Recovering from boot loop crash in Windows 10

25-Dec-2020

Honestly, this event nearly gave me mental breakdown.

The story

It all began after finally I got myself two weeks of leave. As a gamer, normally I want to play something in the meantime. All those game backlogs that I have lying in my Windows, finally I will have time to finish some of it. Like every normal person, I press F11 in boot phase to switch to Windows (I set my Linux boot entry on default for work), set it as a default then I boot into Windows. In Windows, I update Steam and let Windows do it’s update thingy. I don’t want it to do it’s famous Windows Update while I’m playing my games, so I want it to be updated overnight and ready to be used tomorrow.

What happens after that is a nightmare. When I came back, I saw my monitor shows Windows recovery mode screen. I hit Boot normally then the PC reboot. To my surprises it’s checking disks with automatic repair. It decided that it can’t boot, so it presents me the recovery mode screen again. I let out a scream in my head. “WHAT THE HELL IS HAPPENING!???”

Early guess, it’s probably the following:

  1. Power failures happens while the PC is updating.
  2. SSD is faulty

I explored the first possibility. Power Failures. I have a UPS and my PC is connected to the said UPS. However, I just recently moved to a new place. For some reason, the power link inside my house is pretty dodgy. There are some occasion where the power went down and up very quickly, less than a second. Lights went blinking for a bit. Normally my UPS can handle the surge and my PC will be fine. However, in all 3 occasion, my PC just dies. So maybe my UPS had failed to do the job, or it needs a battery replacement. I don’t know. I had to check later. However the point is, my PC did have some power failures. In all those failures, normally I was using my Linux. So I will never expects that it will affect my Windows disk, after all they were on a different disk. It could be that power failures happen while the Windows were updating.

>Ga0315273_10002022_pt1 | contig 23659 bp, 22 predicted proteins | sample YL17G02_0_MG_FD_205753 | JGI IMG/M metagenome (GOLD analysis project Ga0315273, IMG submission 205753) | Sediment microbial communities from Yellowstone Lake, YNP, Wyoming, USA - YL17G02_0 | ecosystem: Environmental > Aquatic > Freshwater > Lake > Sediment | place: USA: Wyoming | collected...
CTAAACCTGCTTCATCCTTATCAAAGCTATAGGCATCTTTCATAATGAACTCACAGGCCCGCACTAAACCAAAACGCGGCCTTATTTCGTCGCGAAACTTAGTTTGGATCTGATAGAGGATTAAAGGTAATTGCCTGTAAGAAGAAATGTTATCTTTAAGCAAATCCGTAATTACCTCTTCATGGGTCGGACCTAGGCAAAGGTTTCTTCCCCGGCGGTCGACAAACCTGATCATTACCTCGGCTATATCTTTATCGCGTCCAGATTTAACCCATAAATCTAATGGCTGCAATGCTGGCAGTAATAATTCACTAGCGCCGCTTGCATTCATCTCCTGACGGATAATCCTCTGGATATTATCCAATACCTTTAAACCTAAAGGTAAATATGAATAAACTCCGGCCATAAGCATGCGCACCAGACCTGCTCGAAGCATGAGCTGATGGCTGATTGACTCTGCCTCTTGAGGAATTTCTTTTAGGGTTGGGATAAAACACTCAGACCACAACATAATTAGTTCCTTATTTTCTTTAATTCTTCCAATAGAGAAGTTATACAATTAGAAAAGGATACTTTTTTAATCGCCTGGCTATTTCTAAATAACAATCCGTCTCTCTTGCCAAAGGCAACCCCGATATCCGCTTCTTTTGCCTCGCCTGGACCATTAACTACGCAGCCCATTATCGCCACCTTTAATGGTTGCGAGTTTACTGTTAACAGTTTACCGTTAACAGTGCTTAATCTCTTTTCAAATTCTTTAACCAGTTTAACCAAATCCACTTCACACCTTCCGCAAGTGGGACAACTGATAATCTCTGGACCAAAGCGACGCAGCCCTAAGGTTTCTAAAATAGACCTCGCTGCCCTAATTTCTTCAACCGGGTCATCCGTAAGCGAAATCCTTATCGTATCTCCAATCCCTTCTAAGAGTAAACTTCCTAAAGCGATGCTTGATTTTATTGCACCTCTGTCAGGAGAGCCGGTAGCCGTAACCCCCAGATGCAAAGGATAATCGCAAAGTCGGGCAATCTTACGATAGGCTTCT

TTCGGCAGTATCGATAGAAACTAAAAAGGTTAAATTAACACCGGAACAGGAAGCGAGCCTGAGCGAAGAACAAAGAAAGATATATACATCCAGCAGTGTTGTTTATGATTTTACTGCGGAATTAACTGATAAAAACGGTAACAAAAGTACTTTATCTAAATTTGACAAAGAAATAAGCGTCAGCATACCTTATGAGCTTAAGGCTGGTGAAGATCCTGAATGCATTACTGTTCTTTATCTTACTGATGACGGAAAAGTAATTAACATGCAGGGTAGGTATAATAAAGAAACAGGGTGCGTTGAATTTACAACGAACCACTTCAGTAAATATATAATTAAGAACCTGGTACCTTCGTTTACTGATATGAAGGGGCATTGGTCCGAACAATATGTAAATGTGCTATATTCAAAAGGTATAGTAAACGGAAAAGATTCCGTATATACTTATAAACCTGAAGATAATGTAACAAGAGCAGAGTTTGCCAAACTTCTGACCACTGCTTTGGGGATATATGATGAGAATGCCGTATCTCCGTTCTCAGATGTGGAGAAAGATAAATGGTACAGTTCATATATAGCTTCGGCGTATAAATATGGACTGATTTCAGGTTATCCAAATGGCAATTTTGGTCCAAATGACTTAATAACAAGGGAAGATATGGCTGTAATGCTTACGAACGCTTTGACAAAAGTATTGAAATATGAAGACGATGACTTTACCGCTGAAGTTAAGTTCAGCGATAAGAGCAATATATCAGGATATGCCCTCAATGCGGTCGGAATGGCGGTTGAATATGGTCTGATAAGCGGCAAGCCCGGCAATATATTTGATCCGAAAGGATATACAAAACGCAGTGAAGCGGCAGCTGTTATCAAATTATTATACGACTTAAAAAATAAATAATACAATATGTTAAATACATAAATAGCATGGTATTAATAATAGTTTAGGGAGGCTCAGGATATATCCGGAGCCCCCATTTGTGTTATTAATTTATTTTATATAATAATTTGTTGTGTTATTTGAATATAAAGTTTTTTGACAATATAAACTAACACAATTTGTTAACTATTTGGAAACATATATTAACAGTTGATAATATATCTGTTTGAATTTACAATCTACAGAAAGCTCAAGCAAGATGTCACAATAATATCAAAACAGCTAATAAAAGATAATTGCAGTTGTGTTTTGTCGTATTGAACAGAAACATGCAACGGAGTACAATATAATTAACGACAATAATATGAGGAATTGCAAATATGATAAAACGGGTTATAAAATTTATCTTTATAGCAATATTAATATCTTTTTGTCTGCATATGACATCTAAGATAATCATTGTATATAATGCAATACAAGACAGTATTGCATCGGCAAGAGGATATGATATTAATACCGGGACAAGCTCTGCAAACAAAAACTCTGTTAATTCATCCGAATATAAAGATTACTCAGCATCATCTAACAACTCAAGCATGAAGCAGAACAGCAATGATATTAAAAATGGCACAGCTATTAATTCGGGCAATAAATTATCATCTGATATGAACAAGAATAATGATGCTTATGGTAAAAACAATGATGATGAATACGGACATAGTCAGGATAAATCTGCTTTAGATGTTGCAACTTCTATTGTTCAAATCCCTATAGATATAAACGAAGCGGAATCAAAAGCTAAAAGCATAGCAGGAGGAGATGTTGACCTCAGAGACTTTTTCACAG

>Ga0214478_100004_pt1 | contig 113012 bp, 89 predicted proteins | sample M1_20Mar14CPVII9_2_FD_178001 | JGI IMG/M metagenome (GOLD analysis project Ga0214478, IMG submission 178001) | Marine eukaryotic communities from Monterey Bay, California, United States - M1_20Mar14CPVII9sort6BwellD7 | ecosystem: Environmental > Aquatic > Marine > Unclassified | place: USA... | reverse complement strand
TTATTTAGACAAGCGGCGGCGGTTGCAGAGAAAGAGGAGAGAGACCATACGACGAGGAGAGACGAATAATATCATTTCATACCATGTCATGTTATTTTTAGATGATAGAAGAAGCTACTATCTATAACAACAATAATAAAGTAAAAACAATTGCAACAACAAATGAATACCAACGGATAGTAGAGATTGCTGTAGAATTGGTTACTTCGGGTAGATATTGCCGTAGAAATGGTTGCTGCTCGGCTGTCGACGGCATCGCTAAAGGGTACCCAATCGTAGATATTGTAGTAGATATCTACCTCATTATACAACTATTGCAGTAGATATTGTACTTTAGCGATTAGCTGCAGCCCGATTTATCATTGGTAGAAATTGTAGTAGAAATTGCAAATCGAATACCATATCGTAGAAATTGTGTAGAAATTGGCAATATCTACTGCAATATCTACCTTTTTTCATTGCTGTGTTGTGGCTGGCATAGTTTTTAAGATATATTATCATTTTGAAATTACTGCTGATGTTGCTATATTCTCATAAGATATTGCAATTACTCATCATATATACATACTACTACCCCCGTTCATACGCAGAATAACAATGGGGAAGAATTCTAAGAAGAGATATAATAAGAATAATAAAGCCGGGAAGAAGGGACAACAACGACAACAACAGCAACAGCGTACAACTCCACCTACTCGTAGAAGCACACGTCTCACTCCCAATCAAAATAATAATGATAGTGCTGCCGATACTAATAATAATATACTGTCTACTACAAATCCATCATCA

The second possibility which is not likely, is that my SSD had fails. I already said that Windows and Linux are on a separate disk and power failures happens while I’m using Linux. So is it possible that it also damage other SSD? I don’t know. I have no knowledge in that area, so I can’t rule it out either.

Regardless, I am pretty sad. It means that I will waste a couple of days to fix this in my leave days. Days that I were supposed to be having fun of. I also just realized, how unfamiliar I am with the Windows 10. If this happens to my Linux, I probably chill, bought a new harddisk, copy the partition over, etc. Anyway, I will know what I need to do to get it working the same way again (most of my work related settings are persisted in a private Git repo). The most troublesome things were probably to reinstall all the apps in my Linux as I go along. However, all the settings were mostly safe.

With Windows, I have no idea. Ideally I want to use the same partition because all the apps and settings usually tightly coupled in the OS partition. Even if I have data partition somewhere else. Fixing this OS partition usually means doing a fresh install or reset to factory default. All apps and settings will be lost. I don’t want that. If only there is an option to just reinstall the OS folder (Windows folder). Kind of like what we usually do in Linux for the root partition.

Checking the Boot

First things, check that you are able to boot.

I use UEFI, because it’s very resilient and can be re-added whenever you need. If the boot process is working, your PC will boot to the Windows Boot Manager firmware, then boot to the windows loader firmware (normal boot). In the case of failure, it will attempt automatic startup repair (which you can’t control), then if it fails, it will remember the state. In next boot, it will boot up to Windows Boot Manager, then Windows OS Recovery firmware, instead of Windows Loader firmware. We should at least be able to go into Windows OS Recovery.

In the case that you can’t go into Windows OS Recovery, then let’s assume boot process failed. The following process is needed:

Requirements